Saturday, 8 June 2013

Week 18- Getting Red-dy For Summer

At last, some interesting fruit and vegetables are coming into season- not to mention lots more fish, herbs and salad leaves. Early season cherries, strawberries and tomatoes have begun to appear on roadside stalls along my route to work, the sun is out- and has some warmth in it- and people's shoulders and noses are starting to turn red from this unaccustomed spell of, dare I say the word, summer?

So, just as last week I celebrated the green-ness of spring, this week I'm looking at all things red: tomatoes, peppers, beetroot and summer fruits.

This week's menu starts with vegetable crumble ( a ratatouille with cornbread crumble topping ), and is followed by salmon on a bed of chilli noodle salad with ruby slaw. Dessert is a fruit tart, filled with creme patissiere and summer berries.

This meal is made mostly from leftovers- the ratatouille uses up some roasted veg which accompanied a meal during the week and the cornbread crumble topping uses some cornbread from the freezer ( see blogpost 'Take Half a Dozen Eggs' for the recipe.) The chilli noodle salad uses cold noodles in a chilli and tomato sauce, mixed with grated carrot, beetroot and cabbage-plus some chopped mangetout (also now in season.), spring onions and cashews.

If making the starter from scratch, roast some vegetables in a little olive oil and salt and pepper in a tray in a hot (190 degree oven). I used onions, quartered, sliced courgette, red pepper, aubergine, a few garlic cloves, some baby new potatoes and tomatoes.They are done when tender and starting to caramelize nicely. Mix with a strong tomato sauce (made from reducing 1 can of chopped tomatoes with  a little red wine vinegar in a saucepan until thick, blitz with a stick blender (or leave chunky if you prefer) and toss the veg in.
Veg ready for roasting

Pour into a gratin dish or individual ramekins. Meanwhile, blitz together 2 slices of cornbread with a knob of butter, some grated cheddar or gruyere cheese  and some parsley or herbes de provence. Place again in a hot oven (190 degrees) for 10-15 minutes until bubbling and golden on top. Serve with a green salad .

Vegetable crumble with cornbread topping

The main course features an ingredient those that know me might find surprising. My hatred of beet root is well known. As a child I lived In the Far East until I was 5 years old and returned to a chilly Norfolk winter in 1963. The weather ( the coldest winter ever in the uk) didn't faze me. I embraced the delights of snowmen and sledging with joy.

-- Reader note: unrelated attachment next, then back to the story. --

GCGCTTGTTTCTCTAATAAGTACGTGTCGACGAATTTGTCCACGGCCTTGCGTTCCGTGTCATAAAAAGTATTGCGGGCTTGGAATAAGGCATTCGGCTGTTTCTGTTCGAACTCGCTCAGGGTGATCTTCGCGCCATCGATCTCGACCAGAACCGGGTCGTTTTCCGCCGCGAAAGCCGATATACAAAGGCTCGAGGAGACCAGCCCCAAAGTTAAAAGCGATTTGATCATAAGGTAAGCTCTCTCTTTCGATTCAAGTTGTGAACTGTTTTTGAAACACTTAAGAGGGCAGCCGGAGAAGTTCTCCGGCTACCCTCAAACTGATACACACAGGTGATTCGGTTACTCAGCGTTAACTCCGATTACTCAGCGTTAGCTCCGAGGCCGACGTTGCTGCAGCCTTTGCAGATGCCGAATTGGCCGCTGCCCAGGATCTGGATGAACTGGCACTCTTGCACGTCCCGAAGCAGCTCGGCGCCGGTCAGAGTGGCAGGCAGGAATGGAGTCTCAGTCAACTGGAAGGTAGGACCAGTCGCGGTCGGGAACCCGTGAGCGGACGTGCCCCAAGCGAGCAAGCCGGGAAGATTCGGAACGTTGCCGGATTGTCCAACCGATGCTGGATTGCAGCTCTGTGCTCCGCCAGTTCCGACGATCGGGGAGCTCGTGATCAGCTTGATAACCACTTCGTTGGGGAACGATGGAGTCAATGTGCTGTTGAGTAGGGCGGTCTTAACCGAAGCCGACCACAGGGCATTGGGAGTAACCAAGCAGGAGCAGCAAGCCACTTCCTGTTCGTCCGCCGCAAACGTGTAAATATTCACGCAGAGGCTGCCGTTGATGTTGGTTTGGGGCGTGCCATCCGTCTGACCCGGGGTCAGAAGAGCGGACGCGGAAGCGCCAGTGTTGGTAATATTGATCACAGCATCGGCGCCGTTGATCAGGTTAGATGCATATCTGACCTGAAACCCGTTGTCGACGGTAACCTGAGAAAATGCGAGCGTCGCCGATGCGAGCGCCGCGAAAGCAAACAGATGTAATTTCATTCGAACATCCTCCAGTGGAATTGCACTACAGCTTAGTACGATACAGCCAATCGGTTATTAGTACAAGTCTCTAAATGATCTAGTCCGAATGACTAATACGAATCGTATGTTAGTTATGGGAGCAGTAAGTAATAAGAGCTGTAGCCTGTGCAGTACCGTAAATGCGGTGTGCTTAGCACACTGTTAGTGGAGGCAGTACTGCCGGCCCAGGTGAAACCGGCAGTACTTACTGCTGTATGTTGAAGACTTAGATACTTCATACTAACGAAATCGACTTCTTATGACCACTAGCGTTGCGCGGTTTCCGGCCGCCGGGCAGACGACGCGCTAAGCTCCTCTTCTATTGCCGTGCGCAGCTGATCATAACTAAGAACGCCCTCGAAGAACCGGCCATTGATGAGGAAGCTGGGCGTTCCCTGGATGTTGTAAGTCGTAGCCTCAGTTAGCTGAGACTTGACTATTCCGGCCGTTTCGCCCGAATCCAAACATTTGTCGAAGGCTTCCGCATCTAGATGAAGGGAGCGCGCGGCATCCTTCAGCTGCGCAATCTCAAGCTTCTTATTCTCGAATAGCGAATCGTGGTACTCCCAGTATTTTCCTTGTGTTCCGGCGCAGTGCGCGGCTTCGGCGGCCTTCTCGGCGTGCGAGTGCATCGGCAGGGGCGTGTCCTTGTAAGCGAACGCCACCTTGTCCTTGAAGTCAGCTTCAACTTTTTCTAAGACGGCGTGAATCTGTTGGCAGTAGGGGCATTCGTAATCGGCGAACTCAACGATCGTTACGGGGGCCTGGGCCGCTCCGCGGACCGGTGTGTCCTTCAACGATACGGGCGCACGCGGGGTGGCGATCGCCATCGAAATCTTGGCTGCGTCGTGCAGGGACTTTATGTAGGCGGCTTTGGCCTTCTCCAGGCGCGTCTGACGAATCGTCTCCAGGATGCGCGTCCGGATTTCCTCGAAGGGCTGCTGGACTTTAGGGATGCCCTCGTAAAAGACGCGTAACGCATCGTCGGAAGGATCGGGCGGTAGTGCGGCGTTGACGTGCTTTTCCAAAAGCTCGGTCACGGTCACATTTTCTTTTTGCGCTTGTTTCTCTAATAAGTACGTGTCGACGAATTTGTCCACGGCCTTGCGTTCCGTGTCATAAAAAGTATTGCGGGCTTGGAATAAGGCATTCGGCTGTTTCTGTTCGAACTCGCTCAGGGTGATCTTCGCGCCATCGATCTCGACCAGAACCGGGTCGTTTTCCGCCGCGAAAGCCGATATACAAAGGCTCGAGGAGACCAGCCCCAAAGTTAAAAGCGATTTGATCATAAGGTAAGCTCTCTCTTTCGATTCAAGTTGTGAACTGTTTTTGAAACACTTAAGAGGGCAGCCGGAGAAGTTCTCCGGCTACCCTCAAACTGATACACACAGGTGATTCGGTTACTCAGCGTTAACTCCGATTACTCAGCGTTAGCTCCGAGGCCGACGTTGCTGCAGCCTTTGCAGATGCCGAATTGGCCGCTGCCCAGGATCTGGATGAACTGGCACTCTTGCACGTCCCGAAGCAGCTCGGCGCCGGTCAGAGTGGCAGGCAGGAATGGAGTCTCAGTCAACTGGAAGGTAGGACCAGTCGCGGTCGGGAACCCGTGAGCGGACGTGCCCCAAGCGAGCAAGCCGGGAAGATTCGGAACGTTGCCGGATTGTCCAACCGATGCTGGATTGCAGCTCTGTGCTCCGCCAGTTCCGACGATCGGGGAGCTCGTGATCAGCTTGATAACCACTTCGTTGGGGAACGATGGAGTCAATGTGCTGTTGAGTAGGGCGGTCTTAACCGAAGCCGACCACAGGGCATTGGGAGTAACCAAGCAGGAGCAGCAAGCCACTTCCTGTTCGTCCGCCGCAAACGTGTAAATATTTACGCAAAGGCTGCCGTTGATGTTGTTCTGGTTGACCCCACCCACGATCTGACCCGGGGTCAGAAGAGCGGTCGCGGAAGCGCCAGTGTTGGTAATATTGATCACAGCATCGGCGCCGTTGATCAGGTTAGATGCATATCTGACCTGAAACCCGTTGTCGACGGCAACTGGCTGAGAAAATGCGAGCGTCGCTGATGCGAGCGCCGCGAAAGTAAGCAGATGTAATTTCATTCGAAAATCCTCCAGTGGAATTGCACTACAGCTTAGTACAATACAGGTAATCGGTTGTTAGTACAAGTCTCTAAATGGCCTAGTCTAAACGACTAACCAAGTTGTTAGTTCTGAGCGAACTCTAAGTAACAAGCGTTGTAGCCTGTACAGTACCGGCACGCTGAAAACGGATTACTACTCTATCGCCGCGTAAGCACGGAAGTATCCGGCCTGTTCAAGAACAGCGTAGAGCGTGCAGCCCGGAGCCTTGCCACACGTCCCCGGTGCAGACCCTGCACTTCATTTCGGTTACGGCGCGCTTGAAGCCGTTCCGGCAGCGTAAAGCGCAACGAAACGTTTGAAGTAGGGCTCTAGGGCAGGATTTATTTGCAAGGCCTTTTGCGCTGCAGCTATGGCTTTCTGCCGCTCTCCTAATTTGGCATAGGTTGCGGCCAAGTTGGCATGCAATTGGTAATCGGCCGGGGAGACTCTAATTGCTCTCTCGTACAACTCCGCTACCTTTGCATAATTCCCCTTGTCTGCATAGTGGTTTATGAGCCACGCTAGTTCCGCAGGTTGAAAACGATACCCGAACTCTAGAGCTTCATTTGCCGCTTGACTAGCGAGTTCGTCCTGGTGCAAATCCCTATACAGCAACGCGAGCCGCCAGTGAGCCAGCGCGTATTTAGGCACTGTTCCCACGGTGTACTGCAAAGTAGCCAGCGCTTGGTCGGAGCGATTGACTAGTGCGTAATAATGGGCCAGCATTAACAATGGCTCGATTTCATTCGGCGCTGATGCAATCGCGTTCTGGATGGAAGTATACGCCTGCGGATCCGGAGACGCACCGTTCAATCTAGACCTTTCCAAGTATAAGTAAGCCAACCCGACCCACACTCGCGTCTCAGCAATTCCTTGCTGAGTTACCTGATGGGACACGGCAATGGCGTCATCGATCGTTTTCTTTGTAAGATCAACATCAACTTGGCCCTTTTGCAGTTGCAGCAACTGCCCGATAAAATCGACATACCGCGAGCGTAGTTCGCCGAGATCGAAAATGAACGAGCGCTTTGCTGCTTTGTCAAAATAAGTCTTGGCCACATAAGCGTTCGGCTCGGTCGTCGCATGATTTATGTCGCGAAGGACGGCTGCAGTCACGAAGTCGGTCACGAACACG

Not so the austerity of Norfolk County Council school dinners- they left me with severe food trauma. I was unused to dairy products and root vegetables, pickles and vinegary sauces- and these seemed to be the mainstay of their so-called salads. Over the years I have learned to love some dairy products, though am still wary of many cheeses. I love most root vegetables now- but vinegary pickles and beetroot rank high on my list of food hell. Just conjuring up the image in my mind of a blob of cold mashed potato, stained with a pool of pickled beetroot, salad cream and grated cheese makes me re-live the experience of feeling like an alien from another planet in a hostile world.

So why does my main course feature beetroot? Well, it was a mistake- but one that worked out quite well. I was cooking in someone else's kitchen, so for convenience sake, I bought a bag of ready prepared 'ruby slaw'. I prepared my dish, served it, ate it and enjoyed it- all the time blissfully ignorant of the secret ingredient.

Here's how it goes: boil some egg noodles for 2 minutes until tender and then refresh with lots of cold water. When just warm, toss in a chilli dressing made from sweet chili sauce and some tomato puree loosened with a little rice vinegar. Add chopped cashews or peanuts, some chopped spring onion, chopped mangetout and the 'ruby slaw' ( 1 carrot, 1 beetroot and 1/4 of white cabbage all grated together in a food processor.)

This salad made a lovely base for a fillet of cold poached salmon.

Poached salmon with chilli noodles and ruby slaw

The dessert features creme patissiere- cold confectioners custard- in a pastry case and topped with some summer fruits.
Bake a sweet pastry case blind and allow to cool completely. Make the custard by bringing 500ml of milk to the boil in a pan with 4 tbsp of caster sugar. In another bowl, mix 2 egg yolks and 1 egg together with 4 tbsp of caster sugar and 4 tbsp of cornflour until smooth. Gradually whisk in the hot milk, return to the saucepan and gently heat until thickened. Whisk in 25g of butter and 1 tsp of vanilla and allow to cool completely in the fridge.

Fill the case and top with fruit of your choice.

Summer Fruit Tart

This quantity of custard is more than you need for the tart- so I also made a rhubarb fool with the leftovers: poached rhubarb mixed in and served in a pretty glass with ginger biscuits
Rhubarb fool with ginger biscuits

These are the easiest biscuits in the world to make: 6 oz of self raising flour, 4 oz of soft brown sugar, 2 oz of melted butter or liquid Flora, 1 tsp of ginger, 1 tsp of bicarb of soda, 1 tsp of golden syrup, 1 beaten egg.

Sift all the dry ingredients into a bowl, add the wet ingredients and mix thoroughly. 

Line a baking tray with baking paper and place walnut sized balls of the mixture on the sheet. Space them well apart as they spread as they cook. After 10 minutes in a medium oven (170 degrees), they should be looking golden and round. Cool on the paper and lift off with a pallet knife.

I use this recipe too for gingerbread men when cooking with children, as they love the way the dough magically spreads out and gets 'fat'- like a real gingerbread man coming to life!

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